Commissioned by Hugo Meynell Ingram as a family home, the hall was completed in 1871. Elizabethan in style with Jacobean overtones, the lofty gables, turreted water towers, 48 chimneys and mullioned windows are all excellent examples of the period. The stately home boasts a grand entrance hall and decadent oak-panelled Long Gallery, which spans more than 100 feet in length. Admire the breath-taking ornamental ceiling designed by Victorian architect George Frederick Bodley. Thanks to a painstaking restoration programme, all the public rooms radiate the same sense of splendour as they did during the years when Hoar Cross Hall was a private residence. Many are still touched by the presence of the Meynell Ingram family, from the assertive family motto in the entrance hall to the hand-carved monograms in the Ballroom, along with the grand staircase and stunning Chapel.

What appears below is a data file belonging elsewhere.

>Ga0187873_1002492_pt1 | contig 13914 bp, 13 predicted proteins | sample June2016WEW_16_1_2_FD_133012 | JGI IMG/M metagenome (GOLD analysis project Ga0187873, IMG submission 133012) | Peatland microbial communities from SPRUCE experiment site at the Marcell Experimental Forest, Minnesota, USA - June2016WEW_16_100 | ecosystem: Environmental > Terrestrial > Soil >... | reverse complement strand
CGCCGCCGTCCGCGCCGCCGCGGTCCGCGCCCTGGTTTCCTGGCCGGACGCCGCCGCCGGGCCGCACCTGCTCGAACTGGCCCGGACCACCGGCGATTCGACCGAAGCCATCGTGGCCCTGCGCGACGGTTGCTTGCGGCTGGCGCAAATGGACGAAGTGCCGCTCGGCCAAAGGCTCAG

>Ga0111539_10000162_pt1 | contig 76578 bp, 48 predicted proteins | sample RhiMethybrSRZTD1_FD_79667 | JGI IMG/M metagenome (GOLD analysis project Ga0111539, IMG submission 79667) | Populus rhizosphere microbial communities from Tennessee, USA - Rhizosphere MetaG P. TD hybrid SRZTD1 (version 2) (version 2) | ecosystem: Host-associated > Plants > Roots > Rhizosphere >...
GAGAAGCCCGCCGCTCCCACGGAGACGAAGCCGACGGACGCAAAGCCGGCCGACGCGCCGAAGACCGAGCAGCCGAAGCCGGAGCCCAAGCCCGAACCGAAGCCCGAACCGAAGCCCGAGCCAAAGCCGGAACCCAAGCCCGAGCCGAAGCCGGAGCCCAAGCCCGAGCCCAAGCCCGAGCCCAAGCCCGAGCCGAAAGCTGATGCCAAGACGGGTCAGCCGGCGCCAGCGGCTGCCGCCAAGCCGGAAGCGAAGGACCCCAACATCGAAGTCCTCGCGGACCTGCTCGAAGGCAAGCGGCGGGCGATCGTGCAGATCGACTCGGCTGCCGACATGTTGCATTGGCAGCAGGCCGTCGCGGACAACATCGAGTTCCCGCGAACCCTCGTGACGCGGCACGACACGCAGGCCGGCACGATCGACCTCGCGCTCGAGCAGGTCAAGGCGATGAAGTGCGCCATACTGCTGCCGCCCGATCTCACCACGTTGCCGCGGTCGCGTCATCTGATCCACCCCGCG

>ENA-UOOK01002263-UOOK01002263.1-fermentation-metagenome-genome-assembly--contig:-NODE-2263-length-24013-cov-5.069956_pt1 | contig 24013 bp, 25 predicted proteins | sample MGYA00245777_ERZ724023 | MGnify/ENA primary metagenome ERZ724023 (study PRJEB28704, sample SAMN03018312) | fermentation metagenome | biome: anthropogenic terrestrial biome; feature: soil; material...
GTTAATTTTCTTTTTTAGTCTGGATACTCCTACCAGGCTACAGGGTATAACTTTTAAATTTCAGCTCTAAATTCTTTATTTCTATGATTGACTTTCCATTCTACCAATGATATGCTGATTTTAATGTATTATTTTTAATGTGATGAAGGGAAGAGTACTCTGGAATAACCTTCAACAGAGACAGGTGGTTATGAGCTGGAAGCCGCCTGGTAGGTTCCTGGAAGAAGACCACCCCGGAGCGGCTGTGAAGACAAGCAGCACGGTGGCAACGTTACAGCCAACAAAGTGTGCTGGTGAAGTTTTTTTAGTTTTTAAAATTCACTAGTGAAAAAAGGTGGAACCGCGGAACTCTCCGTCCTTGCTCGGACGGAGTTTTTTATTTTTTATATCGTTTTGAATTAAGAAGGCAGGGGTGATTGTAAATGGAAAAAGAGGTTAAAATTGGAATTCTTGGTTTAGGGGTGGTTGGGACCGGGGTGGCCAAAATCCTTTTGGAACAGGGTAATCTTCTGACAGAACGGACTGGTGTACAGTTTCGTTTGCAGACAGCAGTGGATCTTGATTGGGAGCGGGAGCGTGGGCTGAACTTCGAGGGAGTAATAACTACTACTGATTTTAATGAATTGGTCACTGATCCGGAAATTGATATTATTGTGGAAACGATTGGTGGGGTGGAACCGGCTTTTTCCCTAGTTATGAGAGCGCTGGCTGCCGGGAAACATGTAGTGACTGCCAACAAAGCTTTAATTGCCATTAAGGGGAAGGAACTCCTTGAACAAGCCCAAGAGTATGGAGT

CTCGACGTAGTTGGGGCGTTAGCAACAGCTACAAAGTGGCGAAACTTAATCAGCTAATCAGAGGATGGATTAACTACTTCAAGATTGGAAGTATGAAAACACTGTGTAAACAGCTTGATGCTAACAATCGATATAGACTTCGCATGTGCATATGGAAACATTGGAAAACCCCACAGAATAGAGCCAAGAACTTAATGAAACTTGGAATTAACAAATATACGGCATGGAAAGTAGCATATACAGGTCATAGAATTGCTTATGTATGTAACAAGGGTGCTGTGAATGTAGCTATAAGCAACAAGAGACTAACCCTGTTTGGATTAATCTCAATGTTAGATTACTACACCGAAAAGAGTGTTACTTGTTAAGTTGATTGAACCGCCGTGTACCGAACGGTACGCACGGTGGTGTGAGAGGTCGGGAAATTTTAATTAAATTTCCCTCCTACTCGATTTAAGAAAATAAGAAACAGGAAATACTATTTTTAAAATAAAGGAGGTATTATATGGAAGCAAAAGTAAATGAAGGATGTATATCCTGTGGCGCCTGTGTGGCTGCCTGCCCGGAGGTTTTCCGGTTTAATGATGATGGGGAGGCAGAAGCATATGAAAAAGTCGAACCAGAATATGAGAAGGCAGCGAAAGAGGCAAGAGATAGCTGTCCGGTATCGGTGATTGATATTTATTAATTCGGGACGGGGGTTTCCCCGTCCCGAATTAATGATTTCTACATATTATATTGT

Staying true to Emily Meynell Ingram’s 19th century design, Hoar Cross Hall’s formal gardens are truly beautiful, meticulously maintained by our dedicated grounds men, they feature manicured lawns, gravel pathways, rose gardens, herbaceous borders, fountains, line avenues, water gardens, herb gardens (used by the kitchen), a rock garden, a sunken garden and shrub borders.
Parks and woodland
Hoar Cross Hall’s grounds boast more than 30 acres of very mature woodland, much of it planted in its original scheme. You’ll find avenues of beech, oak and lime trees with different species planted inside, including cherry, holly, birch, ash, evergreen oak and fir. Surrounding Hoar Cross Hall is picturesque parkland and an abundance of wildlife.
Lakes and Italian water garden
A perfect space to relax and unwind. Parterres formed with box hedging and shrubs, complement this beautiful garden’s water features, which are supplied from the original underground rainwater storage tanks. We have six lakes on-site, where wildlife is encouraged and protected.